Saturday, October 22, 2011

Mr Macfarlane's exquisite WC

Amongst tall grasses away from prying eyes, these would be my inspiration for truly luxurious WCs, if I am ever asked to submit a prototype.
Nepenthes macfarlanei is named after a Scottish botanist, John Muirhead Macfarlane, who authored one of the earliest monograph of this genus in 1908. Since his original description of 51 species way back then, the list of known species of tropical pitcher plants has roughly been doubled.
The species is endemic to highlands of Peninsula Malaysia and is still relatively common. The lower pitcher is urn shaped, with its pointy end anchoring it securely in the moss or soft substrate. Literature suggests it could be as tall as 30cm. So far the few specimens encountered in this recce were sitting at the ledge of precipituous drops, I presumed the reason was that the more accessible specimens had been collected by admirers.

The underside of the lid of this species has white hairs - which is unique amongst the Malaysian species. The glands secret a nectar which attract ants. Inevitably, some will drop into the pitcher.

In one of the pitchers, I found a white grub doing a back stroke.
I am not really sure if its a resident or an ingredient of the deadly broth - but the leisurely flapping of its behind seemed to suggest it was neither in pain nor danger.

Saturday, October 15, 2011

Hairy orchid

Furry bloom of Bulbophyllum lindleyanum - a smallish orchid found from India all the way to Indochina. I do not grow this as I believe its one of those plants best suited to a cooler climate although I was told with tender loving care, some specimens many still flower in the sweltering lowland.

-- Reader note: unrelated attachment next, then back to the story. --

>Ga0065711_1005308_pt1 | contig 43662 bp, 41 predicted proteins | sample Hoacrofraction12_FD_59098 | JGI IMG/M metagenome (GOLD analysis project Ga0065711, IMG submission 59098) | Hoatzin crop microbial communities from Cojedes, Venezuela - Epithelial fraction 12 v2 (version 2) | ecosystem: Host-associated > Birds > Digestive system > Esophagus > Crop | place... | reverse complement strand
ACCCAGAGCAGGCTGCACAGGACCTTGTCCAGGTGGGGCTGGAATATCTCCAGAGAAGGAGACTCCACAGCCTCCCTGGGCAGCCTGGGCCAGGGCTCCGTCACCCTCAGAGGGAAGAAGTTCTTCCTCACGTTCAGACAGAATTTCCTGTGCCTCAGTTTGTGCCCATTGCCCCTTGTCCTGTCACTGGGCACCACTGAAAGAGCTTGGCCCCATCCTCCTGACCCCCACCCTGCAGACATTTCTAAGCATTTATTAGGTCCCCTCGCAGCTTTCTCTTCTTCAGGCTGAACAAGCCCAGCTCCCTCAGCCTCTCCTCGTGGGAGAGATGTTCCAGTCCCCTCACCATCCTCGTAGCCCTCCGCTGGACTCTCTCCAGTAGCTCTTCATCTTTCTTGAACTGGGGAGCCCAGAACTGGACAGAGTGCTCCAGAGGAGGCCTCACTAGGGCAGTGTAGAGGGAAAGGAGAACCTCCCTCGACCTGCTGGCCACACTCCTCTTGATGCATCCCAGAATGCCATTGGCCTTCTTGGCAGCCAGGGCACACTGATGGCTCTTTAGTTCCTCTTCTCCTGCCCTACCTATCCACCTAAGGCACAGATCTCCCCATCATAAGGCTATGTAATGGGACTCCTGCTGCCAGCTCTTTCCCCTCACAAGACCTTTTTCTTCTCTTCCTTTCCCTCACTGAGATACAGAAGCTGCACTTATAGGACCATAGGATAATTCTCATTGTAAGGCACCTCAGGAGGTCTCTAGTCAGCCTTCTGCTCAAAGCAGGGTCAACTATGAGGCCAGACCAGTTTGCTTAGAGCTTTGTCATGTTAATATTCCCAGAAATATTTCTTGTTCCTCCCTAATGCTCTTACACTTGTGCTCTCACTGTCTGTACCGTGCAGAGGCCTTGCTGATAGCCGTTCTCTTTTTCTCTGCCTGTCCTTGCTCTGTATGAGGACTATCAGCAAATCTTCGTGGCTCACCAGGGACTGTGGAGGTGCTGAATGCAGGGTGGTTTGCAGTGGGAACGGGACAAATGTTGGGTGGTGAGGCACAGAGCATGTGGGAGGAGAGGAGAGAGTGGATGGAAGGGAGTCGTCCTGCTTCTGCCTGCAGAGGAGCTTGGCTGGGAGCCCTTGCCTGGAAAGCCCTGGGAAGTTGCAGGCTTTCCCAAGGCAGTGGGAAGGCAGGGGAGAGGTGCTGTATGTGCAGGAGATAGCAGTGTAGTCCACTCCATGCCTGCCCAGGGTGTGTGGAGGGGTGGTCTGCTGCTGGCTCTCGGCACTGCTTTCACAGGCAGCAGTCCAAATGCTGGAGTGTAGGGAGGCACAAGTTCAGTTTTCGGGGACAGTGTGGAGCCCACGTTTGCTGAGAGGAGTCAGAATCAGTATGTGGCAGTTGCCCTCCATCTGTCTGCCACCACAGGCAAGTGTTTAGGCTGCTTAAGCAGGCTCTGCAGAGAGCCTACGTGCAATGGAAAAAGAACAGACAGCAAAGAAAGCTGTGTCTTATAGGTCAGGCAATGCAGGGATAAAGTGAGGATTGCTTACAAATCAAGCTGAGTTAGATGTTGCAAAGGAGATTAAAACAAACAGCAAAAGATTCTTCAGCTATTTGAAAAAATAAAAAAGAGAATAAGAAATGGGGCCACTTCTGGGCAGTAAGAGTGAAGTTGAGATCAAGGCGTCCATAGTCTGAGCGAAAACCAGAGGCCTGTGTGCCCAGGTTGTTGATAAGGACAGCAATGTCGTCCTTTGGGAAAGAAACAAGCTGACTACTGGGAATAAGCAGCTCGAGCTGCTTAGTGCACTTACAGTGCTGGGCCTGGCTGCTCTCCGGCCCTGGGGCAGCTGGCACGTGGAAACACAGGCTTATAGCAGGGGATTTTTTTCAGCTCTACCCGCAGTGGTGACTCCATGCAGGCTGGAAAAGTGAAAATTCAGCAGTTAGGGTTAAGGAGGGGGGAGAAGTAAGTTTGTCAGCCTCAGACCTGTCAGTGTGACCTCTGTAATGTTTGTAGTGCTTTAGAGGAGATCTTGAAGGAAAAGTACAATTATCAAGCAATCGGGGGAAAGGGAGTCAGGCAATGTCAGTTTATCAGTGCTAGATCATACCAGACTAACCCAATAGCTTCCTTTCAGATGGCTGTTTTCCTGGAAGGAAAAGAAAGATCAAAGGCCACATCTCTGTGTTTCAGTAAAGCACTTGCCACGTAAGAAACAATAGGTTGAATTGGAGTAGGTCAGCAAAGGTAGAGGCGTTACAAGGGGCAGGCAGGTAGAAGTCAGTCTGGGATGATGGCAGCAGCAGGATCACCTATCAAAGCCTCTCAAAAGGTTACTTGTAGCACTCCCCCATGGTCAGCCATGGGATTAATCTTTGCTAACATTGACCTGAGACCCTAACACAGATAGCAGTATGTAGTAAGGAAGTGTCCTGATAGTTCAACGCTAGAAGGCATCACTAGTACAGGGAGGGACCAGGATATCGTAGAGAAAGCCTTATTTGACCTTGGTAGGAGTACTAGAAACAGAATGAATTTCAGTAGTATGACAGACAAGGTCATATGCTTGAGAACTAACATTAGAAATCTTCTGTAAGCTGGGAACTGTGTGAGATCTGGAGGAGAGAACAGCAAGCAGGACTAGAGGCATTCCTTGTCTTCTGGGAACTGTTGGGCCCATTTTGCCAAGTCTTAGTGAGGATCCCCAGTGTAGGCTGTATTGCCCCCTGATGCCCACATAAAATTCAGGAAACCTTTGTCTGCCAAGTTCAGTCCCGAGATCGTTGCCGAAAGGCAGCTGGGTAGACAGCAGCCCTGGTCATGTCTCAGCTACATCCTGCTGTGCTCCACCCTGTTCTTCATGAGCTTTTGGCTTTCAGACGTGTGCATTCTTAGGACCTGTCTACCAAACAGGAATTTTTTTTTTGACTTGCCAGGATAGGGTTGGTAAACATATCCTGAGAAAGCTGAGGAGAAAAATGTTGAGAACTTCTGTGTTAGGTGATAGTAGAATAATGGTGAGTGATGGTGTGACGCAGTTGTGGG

Friday, October 7, 2011

Madangia (Hoya) inflata

First described by PI Forster and the late Mr Liddle in 1997, this plant was initially placed as a monotypic genus based on the fused corolla and fused outer corona as shown in pictures above. The genus Madangia is subsumed within Hoya now, I am retaining this in the title merely for nostalgia.

The line drawing from the original publication is reproduced as follows. The venation of the dark green leaf as well as the thin black stem is rather characteristic as well.
So far it has only been found in the Madang Province of New Guinea. After numerous attempts to establish this plant, I eventually have a flowering vine this year - so its certainly not one of those robust vines that had run amok at the plot.

Like most tropical Hoyas, a high humidity (above 80%) and a wooden trellis or pole to climb and root is important for success. Some Hoya growers coil their vines around the metal wires of the hanging pots - which will not optimise root growth. Peduncle and flowers appeared at about 30-40% shade so it does not seem to need a lot of light.

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